If you have trouble imagine yourself making this work, I invite you to watch and join in on the second video below titled, “A Self-Havening Guided Meditation for Greeting all Feelings as Friends.” In this exercise you will learn how all emotions can become a part of your daily experiences, empowering you to identify when a strong emotion arises, and create a deeper relationship with these feelings or felt senses. From there, feel free to explore the other videos and resources below to dig deeper into connecting with your emotions.
Let’s learn to change your experience of strong emotions from seeing them not as challenges, but rather as opportunities for wisdom and growth through their presence.
Why We Gotta Feel the Feels: Building the Language of Our Emotional World
In this video Dr. Kate introduces us the incredible opportunities of being in relationship with all of the possible emotions we are capable of feeling. We have a greater capacity to weather the storms of life AND to create our rainbows on the other side when we have a personal relationship with all of our feelings.
Feeling feelings is a core part of resiliency and personal empowerment. For those of us on a healing journey, in order to move from surviving to recovering and through to thriving, one needs to purposefully confront some hard, scary emotions along the way. It is O.K to experience and explore the hard emotions; it is not helpful to avoid or deny them. Doing so inhibits our innate power to rise above them. This is also true in keeping emotional balance in daily life. A healthily functioning brain is continually self-regulating and moving us into and out of different states.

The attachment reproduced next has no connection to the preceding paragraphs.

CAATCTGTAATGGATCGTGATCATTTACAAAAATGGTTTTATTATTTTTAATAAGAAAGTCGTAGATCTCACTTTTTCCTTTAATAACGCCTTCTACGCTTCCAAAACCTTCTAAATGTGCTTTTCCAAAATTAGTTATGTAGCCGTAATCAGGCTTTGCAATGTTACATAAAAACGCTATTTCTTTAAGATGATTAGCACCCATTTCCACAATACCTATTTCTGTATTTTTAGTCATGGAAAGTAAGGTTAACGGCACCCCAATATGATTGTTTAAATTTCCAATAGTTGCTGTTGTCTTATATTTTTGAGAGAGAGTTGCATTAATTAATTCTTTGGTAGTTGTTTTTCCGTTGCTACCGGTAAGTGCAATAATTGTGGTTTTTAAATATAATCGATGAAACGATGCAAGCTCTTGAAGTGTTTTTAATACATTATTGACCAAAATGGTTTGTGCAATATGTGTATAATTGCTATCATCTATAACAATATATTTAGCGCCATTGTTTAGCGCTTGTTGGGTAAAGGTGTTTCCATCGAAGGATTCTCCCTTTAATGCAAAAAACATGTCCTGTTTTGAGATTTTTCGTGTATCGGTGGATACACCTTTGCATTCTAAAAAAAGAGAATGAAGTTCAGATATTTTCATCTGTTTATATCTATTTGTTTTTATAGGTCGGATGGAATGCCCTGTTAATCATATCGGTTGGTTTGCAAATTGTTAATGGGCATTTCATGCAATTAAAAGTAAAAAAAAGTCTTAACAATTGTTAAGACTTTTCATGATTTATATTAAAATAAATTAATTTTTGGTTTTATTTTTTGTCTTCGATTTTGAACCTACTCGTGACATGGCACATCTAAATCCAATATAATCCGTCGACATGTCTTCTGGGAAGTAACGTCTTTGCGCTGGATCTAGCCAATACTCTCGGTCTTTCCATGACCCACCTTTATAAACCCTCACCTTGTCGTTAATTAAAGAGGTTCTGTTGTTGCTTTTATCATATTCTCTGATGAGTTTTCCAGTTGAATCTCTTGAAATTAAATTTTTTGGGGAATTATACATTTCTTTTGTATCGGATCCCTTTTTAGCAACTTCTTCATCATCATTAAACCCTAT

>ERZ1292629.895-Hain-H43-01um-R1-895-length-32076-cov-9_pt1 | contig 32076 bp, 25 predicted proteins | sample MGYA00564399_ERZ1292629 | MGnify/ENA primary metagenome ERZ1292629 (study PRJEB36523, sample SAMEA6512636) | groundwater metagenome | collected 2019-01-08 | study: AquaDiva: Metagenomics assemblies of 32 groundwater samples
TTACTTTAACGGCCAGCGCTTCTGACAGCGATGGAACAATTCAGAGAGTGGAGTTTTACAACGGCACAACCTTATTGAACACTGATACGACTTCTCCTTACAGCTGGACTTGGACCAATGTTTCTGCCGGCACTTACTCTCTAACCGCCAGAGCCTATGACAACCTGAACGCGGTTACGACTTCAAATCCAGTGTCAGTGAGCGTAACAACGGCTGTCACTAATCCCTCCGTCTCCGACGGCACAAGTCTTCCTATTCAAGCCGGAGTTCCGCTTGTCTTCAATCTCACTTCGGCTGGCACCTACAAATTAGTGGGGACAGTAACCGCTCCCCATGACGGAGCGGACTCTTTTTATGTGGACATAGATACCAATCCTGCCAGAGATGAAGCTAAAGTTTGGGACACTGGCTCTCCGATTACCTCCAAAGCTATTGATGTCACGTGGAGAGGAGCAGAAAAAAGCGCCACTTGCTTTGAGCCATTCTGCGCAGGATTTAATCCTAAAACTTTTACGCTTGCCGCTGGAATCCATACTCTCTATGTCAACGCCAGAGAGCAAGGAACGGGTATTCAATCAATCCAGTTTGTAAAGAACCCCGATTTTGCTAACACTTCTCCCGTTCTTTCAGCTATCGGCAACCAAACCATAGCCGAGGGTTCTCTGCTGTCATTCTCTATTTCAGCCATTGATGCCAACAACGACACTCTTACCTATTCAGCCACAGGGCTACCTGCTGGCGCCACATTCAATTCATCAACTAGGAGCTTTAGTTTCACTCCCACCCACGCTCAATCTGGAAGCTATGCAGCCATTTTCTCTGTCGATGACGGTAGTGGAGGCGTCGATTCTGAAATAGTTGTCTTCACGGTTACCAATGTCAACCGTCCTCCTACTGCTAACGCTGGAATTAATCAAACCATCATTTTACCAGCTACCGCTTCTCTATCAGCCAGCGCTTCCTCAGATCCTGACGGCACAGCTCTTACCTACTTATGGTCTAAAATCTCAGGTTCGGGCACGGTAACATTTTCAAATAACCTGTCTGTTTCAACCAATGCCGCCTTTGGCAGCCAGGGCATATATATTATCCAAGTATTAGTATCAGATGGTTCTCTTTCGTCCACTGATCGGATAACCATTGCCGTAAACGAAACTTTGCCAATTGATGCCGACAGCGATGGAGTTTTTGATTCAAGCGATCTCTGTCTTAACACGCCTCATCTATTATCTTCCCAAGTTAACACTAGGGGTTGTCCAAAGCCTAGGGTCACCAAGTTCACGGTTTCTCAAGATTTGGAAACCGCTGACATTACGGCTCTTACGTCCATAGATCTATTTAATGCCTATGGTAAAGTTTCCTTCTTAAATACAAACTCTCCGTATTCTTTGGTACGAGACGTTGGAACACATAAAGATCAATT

A Self-Havening Guided Meditation for Greeting all Feelings as Friends
Join Dr. Kate in a guided meditation to move into deeper relationship with feelings in order to empower your emotional world and enhance your resilience.
In difficult moments we are socialized as humans to numb out from the feelings. Unfortunately, this numbing out weakens our ability to learn from our emotions and soothe the distress that is rising in the present moment. When we are unable to be in relationship with our feelings and our body we are unable to self-soothe and instead grow further away from our Self. This can cause a nasty cycle of avoidance or even pull us into using harmful external substances to avoid the screaming data of our emotional brain. Yes, screaming. Remember that our amygdala will get louder and louder if we continually ignore her. When she starts sending us data it’s because she thinks our safety is threatened. Let’s befriend our feelings and grow stronger together.
Tips for Using Loneliness to Promote Connection
Listen in as Dr. Kate Truitt, PhD and Rebecca Turner, LMFT as they discuss ways to maintain personal connection through technology in times of physical disconnection. When we feel afraid as human beings, our biology urges us to connect to others. Isolation is not what we’re designed to do when we are afraid, so our brains are actually more sensitive to fear and difficult feelings during this time. And yet right now, isolation is our way of caring for each other. Our social distancing is in fact our social altruism. But that does not mean it feels good all the time. Remember your feelings make sense, and get some face(Time) to face(Time) check-ins on the calendar within the next few hours or day. This video is packed with tips and techniques for creating connection.